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What Was In Jeremy’s Egg?

Jeremy was born with a twisted body, a slow mind and a chronic, terminal illness that had been slowly killing him all his young life. Still, his parents had tried to give him as normal a life as possible and had sent him to St. Patrick's Elementary School.

At the age of 12, Jeremy was only in second grade, seemingly unable to learn. His teacher, Doris Miller, often became exasperated with him. He would squirm in his seat, drool and make grunting noises. At other times, he spoke clearly and distinctly, as if a spot of light had penetrated the darkness of his brain. Most of the time, however, Jeremy irritated the teacher. One day she called his parents and asked them to come to the school for a consultation.
As the Forresters sat quietly in the empty classroom, Doris said to them, "Jeremy really belongs in a special school. It isn't fair to him to be with younger children who don't have learning problems. Why, there is a five year gap between his age and that of the other students."

Mrs. Forrester cried softly into a tissue while her husband spoke. "Miss Miller," he said, "there is no school of that kind nearby. It would be a terrible shock for Jeremy if we had to take him out of this school. We know he really likes it here."

From that day on, she tried hard to ignore Jeremy's noises and blank stares. Then one day he limped to her desk, dragging his bad leg behind him. "I love you, Miss Miller," he exclaimed, loud enough for the whole class to hear. The other students snickered and Doris' face turned red. She stammered, "Wh — why, that's very nice, Jeremy. Now please take your seat."

Spring came and the children talked excitedly about the coming of Easter. Doris told them the story of Jesus, and then to emphasize the idea of new life springing forth, she gave each child a large plastic egg. "Now," she said, "I want you to take this home and bring it back tomorrow with something inside that shows new life. Do you understand?"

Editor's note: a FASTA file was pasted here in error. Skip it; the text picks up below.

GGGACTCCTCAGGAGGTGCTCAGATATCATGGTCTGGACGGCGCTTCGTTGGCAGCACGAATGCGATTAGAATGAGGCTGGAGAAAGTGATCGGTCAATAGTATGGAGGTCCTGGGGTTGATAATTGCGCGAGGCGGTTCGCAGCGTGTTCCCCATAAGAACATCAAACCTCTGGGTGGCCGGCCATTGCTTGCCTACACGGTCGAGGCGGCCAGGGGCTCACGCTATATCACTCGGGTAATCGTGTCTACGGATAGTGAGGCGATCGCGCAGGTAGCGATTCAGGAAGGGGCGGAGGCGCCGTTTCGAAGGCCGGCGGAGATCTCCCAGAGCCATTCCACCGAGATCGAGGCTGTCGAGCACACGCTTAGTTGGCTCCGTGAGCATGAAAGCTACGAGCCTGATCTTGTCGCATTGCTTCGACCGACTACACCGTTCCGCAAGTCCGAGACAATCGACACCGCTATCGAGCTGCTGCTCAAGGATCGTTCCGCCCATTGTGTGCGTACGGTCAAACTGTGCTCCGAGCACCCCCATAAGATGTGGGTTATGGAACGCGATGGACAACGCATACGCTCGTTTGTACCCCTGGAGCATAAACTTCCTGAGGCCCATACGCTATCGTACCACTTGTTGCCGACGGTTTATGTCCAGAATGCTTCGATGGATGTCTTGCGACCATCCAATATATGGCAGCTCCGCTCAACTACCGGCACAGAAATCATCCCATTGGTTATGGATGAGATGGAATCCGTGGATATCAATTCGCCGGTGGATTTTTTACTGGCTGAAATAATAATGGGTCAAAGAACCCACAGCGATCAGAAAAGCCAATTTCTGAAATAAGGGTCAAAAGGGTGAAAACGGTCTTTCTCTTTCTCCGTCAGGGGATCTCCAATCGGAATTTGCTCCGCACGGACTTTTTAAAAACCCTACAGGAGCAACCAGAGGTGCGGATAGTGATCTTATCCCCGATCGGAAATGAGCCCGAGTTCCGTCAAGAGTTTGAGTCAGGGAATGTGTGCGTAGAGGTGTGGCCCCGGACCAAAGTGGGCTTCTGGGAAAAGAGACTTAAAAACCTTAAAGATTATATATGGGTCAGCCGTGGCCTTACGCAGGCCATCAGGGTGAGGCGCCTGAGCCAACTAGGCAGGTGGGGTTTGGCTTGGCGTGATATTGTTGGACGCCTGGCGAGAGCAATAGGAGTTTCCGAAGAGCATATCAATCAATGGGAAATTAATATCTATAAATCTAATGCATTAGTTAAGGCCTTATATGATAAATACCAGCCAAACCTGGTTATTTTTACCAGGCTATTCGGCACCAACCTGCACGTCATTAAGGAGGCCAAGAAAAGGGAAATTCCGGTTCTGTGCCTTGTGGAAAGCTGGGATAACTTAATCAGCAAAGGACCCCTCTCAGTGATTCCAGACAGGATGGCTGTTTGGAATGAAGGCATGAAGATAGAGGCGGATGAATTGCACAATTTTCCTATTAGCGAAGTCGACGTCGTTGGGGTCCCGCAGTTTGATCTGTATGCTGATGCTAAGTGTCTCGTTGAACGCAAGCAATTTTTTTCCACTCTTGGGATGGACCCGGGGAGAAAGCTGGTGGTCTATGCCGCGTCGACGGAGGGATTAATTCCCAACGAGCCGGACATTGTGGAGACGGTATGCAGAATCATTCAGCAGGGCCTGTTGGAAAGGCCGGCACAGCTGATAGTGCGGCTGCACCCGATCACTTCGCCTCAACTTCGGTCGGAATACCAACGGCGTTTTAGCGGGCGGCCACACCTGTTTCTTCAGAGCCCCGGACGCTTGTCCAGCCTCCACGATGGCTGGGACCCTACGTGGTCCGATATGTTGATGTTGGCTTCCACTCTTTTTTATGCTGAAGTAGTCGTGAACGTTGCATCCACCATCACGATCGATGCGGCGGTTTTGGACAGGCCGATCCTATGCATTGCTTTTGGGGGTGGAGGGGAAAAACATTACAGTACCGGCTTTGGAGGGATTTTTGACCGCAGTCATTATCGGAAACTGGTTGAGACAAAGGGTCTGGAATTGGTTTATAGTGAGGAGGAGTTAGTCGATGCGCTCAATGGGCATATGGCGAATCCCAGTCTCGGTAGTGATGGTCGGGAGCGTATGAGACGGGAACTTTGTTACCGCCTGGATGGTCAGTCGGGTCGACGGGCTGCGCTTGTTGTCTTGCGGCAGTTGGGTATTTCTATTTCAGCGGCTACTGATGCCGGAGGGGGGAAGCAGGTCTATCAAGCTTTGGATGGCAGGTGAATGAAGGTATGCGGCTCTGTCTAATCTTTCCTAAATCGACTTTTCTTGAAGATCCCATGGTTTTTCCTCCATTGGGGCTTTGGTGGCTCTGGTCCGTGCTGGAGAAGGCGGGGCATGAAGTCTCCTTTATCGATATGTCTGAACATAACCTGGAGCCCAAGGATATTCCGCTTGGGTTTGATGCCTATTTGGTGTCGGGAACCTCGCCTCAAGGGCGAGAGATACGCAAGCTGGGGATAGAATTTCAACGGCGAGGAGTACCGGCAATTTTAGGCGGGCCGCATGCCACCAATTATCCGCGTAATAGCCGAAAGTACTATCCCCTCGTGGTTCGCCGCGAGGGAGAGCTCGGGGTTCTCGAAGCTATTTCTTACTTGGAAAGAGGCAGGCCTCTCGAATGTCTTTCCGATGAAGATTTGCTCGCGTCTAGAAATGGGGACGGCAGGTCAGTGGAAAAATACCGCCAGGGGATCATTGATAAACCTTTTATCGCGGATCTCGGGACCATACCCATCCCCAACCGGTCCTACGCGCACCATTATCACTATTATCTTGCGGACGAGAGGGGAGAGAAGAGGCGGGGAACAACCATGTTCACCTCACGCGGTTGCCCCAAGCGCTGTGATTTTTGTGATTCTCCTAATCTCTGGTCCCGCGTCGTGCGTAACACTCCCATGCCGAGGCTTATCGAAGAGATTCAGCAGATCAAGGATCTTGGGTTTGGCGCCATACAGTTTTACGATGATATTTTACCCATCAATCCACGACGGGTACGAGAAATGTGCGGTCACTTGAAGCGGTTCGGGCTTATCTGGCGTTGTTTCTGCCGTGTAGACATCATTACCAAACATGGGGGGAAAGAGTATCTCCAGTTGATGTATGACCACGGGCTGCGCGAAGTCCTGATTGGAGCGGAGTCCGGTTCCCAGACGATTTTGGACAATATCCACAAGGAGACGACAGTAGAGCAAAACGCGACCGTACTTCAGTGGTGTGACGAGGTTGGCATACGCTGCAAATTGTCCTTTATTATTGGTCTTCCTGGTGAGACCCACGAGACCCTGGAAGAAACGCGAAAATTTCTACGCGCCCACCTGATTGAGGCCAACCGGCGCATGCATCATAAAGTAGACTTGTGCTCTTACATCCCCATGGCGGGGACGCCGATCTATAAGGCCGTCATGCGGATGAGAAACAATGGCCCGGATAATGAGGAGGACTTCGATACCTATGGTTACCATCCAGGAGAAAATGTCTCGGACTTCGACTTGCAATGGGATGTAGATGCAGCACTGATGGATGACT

"Yes, Miss Miller!" the children responded enthusiastically — all except Jeremy. He just listened intently; his eyes never left her face. He did not even make his usual noises. Had he understood what she had said about Jesus' death and resurrection? Did he understand the assignment? The next morning, 19 children came to school, laughing and talking as they placed their eggs in the large wicker basket on Miss Miller's desk. After the completed their math lesson, it was time to open the eggs.

In the first egg, Doris found a flower. "Oh, yes, a flower is certainly a sign of new life," she said. "When plants peek through the ground, we know that spring is here." A small girl in the front row waved her arm. "That's my egg, Miss Miller," she called out.

The next egg contained a plastic butterfly; which looked very real. Doris held it up. "We all know that a caterpillar changes and grows into a beautiful butterfly. Yes, that is new life, too." Little Judy smiled proudly and said, "Miss Miller, that one is mine."

Next, Doris found a rock with moss on it. She explained that moss, too, showed life. Billy spoke up from the back of the classroom. "My daddy helped me!" he beamed.

Then Doris opened the fourth egg. She gasped. The egg was empty! Surely it must be Jeremy's she thought, and, of course, he did not understand the instructions. Because she did not want to embarrass him, she quietly set the egg aside and reached for another. Suddenly Jeremy spoke up. "Miss Miller, aren't you going to talk about my egg?" Flustered, Doris replied, "But Jeremy — your egg is empty!" He looked into her eyes and said softly, "Yes, but Jesus' tomb was empty, too!"

Time stopped. When she could speak again, Doris asked him, "Do you know why the tomb was empty?" "Oh, yes!" Jeremy exclaimed. "Jesus was killed and put in there. Then His Father raised Him up!"

The recess bell rang. While the children excitedly ran out to play, Doris cried. The cold inside her completely melted away. Three months later, Jeremy died. Those who paid their respects at the funeral home were surprised to see 19 eggs on top of his casket, all of them empty!-- selected

For His Cause,
Tim Woodward